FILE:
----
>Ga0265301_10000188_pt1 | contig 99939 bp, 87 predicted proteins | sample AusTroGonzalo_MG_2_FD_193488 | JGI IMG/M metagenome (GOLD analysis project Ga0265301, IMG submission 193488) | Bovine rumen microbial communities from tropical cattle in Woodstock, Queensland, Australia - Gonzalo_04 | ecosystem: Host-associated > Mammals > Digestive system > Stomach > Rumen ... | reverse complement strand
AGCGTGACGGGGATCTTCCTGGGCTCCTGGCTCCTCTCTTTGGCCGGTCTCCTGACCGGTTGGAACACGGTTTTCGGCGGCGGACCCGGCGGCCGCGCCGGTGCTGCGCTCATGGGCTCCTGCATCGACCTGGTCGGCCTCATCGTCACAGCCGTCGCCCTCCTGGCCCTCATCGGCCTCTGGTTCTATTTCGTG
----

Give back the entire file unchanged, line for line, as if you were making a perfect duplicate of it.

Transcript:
>Ga0265301_10000188_pt1 | contig 99939 bp, 87 predicted proteins | sample AusTroGonzalo_MG_2_FD_193488 | JGI IMG/M metagenome (GOLD analysis project Ga0265301, IMG submission 193488) | Bovine rumen microbial communities from tropical cattle in Woodstock, Queensland, Australia - Gonzalo_04 | ecosystem: Host-associated > Mammals > Digestive system > Stomach > Rumen ... | reverse complement strand
AGCGTGACGGGGATCTTCCTGGGCTCCTGGCTCCTCTCTTTGGCCGGTCTCCTGACCGGTTGGAACACGGTTTTCGGCGGCGGACCCGGCGGCCGCGCCGGTGCTGCGCTCATGGGCTCCTGCATCGACCTGGTCGGCCTCATCGTCACAGCCGTCGCCCTCCTGGCCCTCATCGGCCTCTGGTTCTATTTCGTG